Filler content courtesy of a Pole

The observant among you will have noticed that I have begun work on a Book Review Index for this website. I’ll get that finished shortly, and then throughout the remainder of July and August I’ll continue to add random reviews as ‘filler content’ as and when it suits me, before getting into something more systematic come September.

This was posted to the old TTA Press website on 21 June 2007:-

Dedalus paperback, 153pp, £6.99

Polish writer Grabinski (1887–1936) was largely unrecognised during his lifetime, but his reputation as a master of the weird and supernatural has grown ever since. This volume, published under the series heading European Classics, continues Dedalus’ fine tradition of bringing neglected writers back into the public eye and collects together eleven of Grabinski’s best stories.

‘Fumes’ has a man experiencing a strange sexual encounter at a remote inn, the reader’s sense of unease growing with each fresh paragraph and hints of the monstrous relationship between the giant innkeeper and his attractive serving girl. The spirit of the modern age seems to be encapsulated in ‘The Motion Demon’, whose protagonist learns that he is, in fact, a demonic being, forced to travel the railway lines as a macabre genius loci. A writer whose creations take on a solid form when he ceases to commit them to the page, meets a terrible fate in ‘The Area’, while ‘A Tale of the Gravedigger’ is more usual horror fare, the dead wreaking a grim vengeance on the man who mocks their final resting place, the story beautifully constructed and with delightful touches of invention.

‘Szamota’s Mistress’ concerns a man who conducts an affair with a beautiful woman, who is either a dead spirit or may be himself, again with clues deftly planted in the text so that the reader has more idea of what is taking place than the character, the story revelling in its ambiguity and attendant feel of decadence. ‘Strabismus’ serves up a compelling variation on the doppelganger theme, with an aesthete dogged by another man who seems to embody all of the qualities he himself despises, the two of them halves of the same coin. In ‘Vengeance of the Elementals’ a fire chief who wages constant war against the spirit of flame is possessed by the impish elementals, a larger than life narrative giving credibility to an idea that is superficially bizarre. ‘Saturnin Sektor’ is a superbly constructed story about a man who denies the existence of time confronting his nemesis, the town’s watchmaker, who finally turns out to be himself, the story taking on all sorts of philosophical questions. Similar concerns are addressed in ‘The Glance’, when a man’s obsession about the door uncharacteristically left open by a woman who died almost immediately after leads him to question the whole nature of reality and retreat into his own solipsist universe with fatal consequences.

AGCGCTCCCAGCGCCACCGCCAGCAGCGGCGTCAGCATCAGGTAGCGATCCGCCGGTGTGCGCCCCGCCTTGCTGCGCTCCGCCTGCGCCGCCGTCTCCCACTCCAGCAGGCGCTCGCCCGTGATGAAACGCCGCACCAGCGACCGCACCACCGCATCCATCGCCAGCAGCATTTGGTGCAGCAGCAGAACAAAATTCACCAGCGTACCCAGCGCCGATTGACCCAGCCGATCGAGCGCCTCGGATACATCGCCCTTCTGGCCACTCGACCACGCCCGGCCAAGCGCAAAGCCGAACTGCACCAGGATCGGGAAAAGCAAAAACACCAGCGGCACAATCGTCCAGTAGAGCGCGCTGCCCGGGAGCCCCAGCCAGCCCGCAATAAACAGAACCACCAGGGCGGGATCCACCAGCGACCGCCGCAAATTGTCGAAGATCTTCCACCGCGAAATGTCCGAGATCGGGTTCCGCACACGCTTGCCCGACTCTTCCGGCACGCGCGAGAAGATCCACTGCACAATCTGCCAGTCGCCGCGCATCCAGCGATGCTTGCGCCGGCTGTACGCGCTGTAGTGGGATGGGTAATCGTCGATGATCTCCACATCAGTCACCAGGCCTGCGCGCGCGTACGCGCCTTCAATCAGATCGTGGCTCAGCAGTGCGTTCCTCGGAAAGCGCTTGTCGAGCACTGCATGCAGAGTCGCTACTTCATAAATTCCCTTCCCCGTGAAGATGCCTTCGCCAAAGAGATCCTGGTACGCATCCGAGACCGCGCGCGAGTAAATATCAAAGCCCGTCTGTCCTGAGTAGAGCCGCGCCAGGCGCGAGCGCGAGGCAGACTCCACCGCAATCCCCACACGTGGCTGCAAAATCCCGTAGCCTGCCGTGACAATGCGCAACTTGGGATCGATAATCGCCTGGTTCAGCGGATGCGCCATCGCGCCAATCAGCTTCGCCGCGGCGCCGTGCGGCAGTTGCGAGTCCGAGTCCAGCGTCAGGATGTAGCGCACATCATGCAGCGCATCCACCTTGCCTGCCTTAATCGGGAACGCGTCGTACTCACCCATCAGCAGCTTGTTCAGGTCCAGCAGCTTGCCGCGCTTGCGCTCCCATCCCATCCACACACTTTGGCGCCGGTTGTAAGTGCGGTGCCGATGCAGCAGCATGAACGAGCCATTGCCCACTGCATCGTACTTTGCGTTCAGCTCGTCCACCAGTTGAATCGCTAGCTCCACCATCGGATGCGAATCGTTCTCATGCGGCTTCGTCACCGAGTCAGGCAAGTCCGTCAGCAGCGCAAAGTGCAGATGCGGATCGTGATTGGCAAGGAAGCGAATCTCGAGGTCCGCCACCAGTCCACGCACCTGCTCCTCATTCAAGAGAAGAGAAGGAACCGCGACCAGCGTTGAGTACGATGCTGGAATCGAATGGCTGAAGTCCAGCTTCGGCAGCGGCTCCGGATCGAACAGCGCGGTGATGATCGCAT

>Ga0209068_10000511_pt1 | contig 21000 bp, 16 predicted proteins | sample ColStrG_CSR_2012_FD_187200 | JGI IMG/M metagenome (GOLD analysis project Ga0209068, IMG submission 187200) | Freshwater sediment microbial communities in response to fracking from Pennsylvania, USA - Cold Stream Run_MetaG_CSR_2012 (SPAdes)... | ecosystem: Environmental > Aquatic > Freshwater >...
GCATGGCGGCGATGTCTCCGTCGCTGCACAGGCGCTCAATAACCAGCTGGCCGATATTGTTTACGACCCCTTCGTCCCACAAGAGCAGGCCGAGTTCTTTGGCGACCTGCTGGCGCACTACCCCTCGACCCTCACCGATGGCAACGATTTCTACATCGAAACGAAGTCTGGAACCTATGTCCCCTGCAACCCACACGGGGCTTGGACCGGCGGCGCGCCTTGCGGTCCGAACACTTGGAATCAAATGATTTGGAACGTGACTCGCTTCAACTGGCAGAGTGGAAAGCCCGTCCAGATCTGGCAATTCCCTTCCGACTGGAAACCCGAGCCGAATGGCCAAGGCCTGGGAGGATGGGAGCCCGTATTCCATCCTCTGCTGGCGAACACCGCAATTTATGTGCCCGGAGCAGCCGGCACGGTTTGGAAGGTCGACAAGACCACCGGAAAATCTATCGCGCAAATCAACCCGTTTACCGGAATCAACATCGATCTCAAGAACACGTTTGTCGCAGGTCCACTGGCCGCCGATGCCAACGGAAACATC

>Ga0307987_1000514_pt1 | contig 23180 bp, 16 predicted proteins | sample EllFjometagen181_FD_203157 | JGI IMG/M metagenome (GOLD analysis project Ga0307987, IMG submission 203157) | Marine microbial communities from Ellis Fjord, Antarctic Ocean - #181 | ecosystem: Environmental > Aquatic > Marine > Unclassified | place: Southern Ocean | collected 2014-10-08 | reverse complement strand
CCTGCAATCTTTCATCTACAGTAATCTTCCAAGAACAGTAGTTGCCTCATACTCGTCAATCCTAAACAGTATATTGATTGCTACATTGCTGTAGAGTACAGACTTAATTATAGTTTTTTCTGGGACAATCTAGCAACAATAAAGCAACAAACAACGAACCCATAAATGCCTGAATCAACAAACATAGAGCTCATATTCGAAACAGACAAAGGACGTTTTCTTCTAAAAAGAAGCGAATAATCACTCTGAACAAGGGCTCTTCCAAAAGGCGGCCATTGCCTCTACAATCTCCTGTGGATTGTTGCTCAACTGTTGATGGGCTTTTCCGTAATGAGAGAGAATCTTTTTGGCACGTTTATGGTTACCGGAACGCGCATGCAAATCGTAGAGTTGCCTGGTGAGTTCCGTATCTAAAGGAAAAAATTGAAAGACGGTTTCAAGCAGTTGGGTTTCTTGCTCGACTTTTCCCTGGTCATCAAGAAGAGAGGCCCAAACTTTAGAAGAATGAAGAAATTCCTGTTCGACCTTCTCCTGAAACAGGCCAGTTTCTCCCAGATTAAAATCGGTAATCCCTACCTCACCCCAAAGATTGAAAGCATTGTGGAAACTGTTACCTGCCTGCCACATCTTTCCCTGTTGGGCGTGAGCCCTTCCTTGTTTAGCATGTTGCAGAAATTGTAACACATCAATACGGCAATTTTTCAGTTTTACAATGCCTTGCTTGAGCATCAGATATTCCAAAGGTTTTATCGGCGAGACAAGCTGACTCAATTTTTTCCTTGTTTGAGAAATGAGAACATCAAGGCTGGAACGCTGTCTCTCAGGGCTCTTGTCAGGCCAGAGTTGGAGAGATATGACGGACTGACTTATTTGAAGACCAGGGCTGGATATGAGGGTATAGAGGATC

Grabinski’s prose may at times seem dated to the modern ear, but any such shortcomings are more than compensated for by his unceasing invention, and the contemporary feel of most of these stories. He seems to stand at a crossroads in the history of the macabre tale, and implicit in his work is the realisation that not only are these tales to chill but also fitting vehicles with which to deal with fundamental concerns. If ‘Strabismus’ harks back to Poe’s ‘William Wilson’, there are other stories that look forward to the concerns and methods of writers such as Bradbury, Leiber and Aickman. Grabinski is an important figure in the literature of the fantastic and this recapitulation of his genius deserves to be read.

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